Internationa l Journal of Geosciences, 2014, 5, 1-4
Published Online January 2014 (http://www.scirp.org/journal/ijg)
Geomagnetic Investigation Method Using Iphone®
Integrated Magnet ic S en so r
Mapathe Ndiaye, Ababacar Diagne
Laboratoire de M écanique et Modél isation, UFR Sciences de l’Ingénieur, University of Thies, Thies, Sen egal
Received November 15, 2013; revised December 12, 2013; accepted Jan uary 9, 2014
Copyright © 2014 Mapathe Nd iaye, Ababacar Diagn e. This is an open access ar ticle distr ibuted under the Creative Co mmons Attri-
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We carried out a geomagnetic investigation usi ng Iphone 4 S® integrated magnetic sensor. The investigated area
is a faulted sedimentary terrain crossed by basaltic volcanic veins. The obtained magnetic anomaly map shows
the limits between the sedimentary rocks and a magnetic body at a given depth. These results are compared to
the geometry of the magnetic body as shown by geological maps. The results seem to be accurate for the deter-
mination of geometry and the depth of the magnetic body.
Geomagnetic; Magnetic Anomaly; Iphone 4S; Vein; Basalt
The rapid expansion of mobile phone technology led to
the emergence of smartphones. Nowadays, almost all
smartphones include various accessories as cameras or
GPS antenna. But one of the most innovative steps in
smartp hones e volutio n remai ns the inte gratio n of sensor s
. Nowadays, many smartphones are equipped with
gravit y, li ght de tectio n, or magnet ic se nsors. The co mpe-
tition context between manufacturers leads to embeding
more and more sensitive sensors in the devices. While it
is common to use these sensors in various domains ;
 or to access their electronic specifications, it is still
difficult to predict their efficiency in more specific do-
mains, as in geophysical investigation. This is probably
due to the complexity of geophysical objects where in-
formation about the physical property is encoded in the
data in a complex way .
In this work, we explored a smartphone sensor, spe-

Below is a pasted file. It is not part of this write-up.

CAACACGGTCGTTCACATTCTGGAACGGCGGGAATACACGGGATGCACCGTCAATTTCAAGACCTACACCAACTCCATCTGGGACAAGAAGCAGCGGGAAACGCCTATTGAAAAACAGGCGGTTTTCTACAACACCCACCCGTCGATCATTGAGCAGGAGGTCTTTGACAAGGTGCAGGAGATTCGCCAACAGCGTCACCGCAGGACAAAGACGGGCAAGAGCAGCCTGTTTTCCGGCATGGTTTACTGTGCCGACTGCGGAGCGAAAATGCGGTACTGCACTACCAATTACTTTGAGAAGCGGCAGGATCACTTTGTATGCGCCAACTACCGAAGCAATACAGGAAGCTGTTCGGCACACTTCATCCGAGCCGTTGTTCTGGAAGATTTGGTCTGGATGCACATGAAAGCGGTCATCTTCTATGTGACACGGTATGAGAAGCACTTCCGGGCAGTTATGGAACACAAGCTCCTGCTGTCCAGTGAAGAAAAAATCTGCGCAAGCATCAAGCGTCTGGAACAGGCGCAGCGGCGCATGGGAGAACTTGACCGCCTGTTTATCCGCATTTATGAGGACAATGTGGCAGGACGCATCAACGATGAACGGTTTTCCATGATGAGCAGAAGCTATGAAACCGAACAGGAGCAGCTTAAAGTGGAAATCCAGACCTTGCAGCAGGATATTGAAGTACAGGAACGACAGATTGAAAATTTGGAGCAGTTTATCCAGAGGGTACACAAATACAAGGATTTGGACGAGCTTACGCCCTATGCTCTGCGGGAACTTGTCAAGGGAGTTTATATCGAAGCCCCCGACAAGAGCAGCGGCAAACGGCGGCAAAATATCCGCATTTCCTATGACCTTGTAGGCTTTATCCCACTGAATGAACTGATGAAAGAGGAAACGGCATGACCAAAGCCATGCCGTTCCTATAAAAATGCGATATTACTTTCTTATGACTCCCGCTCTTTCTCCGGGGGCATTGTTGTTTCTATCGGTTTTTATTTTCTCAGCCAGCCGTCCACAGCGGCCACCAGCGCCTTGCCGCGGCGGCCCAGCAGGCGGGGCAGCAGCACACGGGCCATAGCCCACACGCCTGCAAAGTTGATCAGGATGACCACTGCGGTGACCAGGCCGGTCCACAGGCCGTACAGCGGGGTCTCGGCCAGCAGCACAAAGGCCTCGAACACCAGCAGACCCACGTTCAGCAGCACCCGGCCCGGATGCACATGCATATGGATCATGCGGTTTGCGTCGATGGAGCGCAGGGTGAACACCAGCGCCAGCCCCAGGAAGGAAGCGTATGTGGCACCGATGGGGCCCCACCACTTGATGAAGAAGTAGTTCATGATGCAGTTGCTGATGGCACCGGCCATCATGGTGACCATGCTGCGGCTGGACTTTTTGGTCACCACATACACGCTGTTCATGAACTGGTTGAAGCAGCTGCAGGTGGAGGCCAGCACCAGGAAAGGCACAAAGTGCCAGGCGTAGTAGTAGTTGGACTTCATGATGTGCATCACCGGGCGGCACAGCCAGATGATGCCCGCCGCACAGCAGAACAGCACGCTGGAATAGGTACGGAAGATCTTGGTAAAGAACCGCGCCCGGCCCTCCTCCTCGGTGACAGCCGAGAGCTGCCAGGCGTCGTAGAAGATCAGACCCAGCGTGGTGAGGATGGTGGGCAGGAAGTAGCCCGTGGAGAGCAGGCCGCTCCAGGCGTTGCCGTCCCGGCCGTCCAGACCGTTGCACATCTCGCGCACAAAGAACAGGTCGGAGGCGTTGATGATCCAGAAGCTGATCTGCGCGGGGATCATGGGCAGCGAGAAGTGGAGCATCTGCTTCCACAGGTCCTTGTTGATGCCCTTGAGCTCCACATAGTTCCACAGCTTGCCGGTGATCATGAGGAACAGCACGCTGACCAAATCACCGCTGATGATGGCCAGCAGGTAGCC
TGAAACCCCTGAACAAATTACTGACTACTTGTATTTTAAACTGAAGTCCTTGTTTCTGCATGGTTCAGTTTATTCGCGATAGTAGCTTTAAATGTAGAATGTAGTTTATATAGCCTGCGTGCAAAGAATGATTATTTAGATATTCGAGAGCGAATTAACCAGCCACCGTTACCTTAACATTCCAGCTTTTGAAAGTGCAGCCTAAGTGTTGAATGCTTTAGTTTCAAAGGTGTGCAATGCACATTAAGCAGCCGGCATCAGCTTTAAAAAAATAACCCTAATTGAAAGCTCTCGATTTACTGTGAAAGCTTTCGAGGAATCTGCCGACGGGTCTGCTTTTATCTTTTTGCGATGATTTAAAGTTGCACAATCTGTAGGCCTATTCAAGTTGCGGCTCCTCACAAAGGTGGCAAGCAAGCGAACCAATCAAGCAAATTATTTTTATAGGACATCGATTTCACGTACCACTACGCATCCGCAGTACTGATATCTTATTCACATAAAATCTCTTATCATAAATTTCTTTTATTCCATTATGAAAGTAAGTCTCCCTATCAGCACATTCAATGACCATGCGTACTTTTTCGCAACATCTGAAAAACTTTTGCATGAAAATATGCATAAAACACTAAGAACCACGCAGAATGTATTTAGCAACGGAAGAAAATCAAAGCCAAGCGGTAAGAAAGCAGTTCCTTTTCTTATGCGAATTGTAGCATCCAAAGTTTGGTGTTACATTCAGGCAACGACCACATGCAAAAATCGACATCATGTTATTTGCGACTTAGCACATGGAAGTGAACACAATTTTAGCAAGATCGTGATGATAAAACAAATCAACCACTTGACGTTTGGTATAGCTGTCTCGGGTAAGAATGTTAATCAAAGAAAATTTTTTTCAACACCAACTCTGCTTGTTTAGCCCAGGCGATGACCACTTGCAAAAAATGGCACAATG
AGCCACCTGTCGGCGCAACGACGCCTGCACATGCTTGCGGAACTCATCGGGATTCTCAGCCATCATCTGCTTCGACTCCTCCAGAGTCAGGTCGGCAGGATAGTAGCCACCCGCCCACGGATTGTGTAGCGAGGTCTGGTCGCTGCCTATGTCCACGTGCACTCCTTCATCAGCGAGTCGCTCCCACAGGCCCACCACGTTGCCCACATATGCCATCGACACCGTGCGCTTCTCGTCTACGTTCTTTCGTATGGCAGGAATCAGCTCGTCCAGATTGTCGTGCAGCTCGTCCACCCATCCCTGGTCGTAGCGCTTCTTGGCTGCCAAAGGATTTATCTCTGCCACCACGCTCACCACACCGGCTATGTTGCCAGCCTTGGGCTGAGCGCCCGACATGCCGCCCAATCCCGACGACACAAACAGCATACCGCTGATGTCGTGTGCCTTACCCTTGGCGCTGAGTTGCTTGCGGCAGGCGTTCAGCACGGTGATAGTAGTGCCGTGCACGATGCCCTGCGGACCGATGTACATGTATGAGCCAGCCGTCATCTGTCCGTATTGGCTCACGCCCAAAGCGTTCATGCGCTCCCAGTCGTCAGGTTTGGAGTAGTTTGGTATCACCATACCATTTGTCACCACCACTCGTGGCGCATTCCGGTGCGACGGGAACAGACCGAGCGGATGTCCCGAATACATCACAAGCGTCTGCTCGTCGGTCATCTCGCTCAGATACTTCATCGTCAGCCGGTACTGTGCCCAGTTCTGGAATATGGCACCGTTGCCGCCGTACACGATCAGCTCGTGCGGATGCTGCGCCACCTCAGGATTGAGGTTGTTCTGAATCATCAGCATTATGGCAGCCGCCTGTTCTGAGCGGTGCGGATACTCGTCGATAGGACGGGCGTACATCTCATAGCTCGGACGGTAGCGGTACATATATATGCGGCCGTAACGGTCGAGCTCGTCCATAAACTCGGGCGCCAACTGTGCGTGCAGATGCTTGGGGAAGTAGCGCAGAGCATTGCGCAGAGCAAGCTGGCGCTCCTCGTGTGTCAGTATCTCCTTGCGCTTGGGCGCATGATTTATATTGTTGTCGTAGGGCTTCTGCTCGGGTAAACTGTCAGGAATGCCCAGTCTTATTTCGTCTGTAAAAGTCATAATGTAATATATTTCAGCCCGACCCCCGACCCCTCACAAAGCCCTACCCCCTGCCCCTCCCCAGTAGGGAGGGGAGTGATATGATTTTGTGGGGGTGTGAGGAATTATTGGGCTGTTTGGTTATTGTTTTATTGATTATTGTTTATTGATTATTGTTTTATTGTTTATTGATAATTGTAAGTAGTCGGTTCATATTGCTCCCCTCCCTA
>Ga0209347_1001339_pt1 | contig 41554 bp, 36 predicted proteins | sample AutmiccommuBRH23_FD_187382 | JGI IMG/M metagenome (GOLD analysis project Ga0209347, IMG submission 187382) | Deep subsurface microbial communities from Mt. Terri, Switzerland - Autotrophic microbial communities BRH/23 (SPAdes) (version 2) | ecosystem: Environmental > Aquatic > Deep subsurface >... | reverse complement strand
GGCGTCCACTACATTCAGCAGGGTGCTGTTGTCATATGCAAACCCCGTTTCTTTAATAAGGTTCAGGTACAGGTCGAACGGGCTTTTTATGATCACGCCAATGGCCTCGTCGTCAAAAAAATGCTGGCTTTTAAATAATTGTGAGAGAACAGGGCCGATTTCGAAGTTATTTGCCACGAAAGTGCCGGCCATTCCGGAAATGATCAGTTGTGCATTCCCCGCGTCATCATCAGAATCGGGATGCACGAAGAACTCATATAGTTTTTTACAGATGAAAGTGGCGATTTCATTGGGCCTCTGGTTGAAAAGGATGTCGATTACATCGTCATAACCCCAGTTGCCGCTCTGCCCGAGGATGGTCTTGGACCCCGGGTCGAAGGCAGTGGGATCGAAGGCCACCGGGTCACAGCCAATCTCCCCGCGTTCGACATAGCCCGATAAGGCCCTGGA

cifically magnetic sensor capability for geophysical in-
vestigation. We chose a geological context, favorable to
geomagnetic investigations, with well contrasted mag-
netic properties, presenting volcanic veins surrounded
with layered sedimentary rocks. Moreover, b y comparing
the obtained results with the existing geological data, it
will be po ssible to validate obta ined results.
2. Material and Method
We carried out geomagnetic investigation using Iphone
magnetic sensor, recording data with Sensor Monitor
mobile application .
Sensor Monitor is a n iOS ap pl icatio n allo wing to s how
the c ur re nt va l ue o f all t he s e n so rs include d i n the Ip ho ne
(GPS sensor, magnetic sensor, accelerometer, proximity
sensor, etc.). We used Sensor Monitor free version on
Iphone 4S. Many other free sensor data recording appli-
cations are available for Iphones. But they differ on the
types of sensor data that can be recorded simultaneously,
the format of the output file or the number of shown di-
The explored area is located in Diack, a village South-
est of Thies Region, Senegal, West Africa, between
16˚43'W to 16˚45'W and 14˚40'N to 14˚41'N. The geo-
logical framework of Diack is characterized by faulted
sedimentary layers crossed by basaltic veins settled dur-
ing the late Miocene fissural volcanism . The radi-
ometric ages ranges from 7.8 ± 0.50 MA for basanites to
10.30 ± 0.50 MA for dolerites . The volcanic veins fill
the intersection of N-S and E-W orthogonal faults .
Previously, two main veins referred as “pitons” and
numbered P1 and P2 exist with secondary veins spread
all around the region . Since the eighteens, the basaltic
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M. NDIAYE, A. DIAGNE
veins have been actively exploited as source of aggre-
gates for roads and building materials. Nowadays, as it
can be observed in the field, the main veins are merged
and form a unique set.
The investigated area is located in the eastern part of
the unified veins (Figure 1) with sedimentary rocks and
no basaltic rock outcrops. The purpose of our choice was
to take advantage of the contrast of magnetic properties
to detect the underground limit between sedimentary and
Using Sensor Monitor, we collected current time ver-
sus GPS location and current time versus magnetic field
components through scan lines (Figure 2). Sensor Mon-
itor saves this data in two distinct files. The current time
allowed synchronization between location and magnetic
The magnetic data were collected as in standard mag-
netic survey choosing a base station where data were
repetitively collected at given time intervals during the
investigation, for magnetic data correction. Also the
Iphone 4S was held by a walking operator as the device
sensor can update and record magnetic data at 30 Hz
frequency. 4321 magnetic data with their positions were
The obtained data were processed to synchronize loca-
tion and magnetic data. In fact, GPS and magnetic se nsor
update respectively when location and magnetic data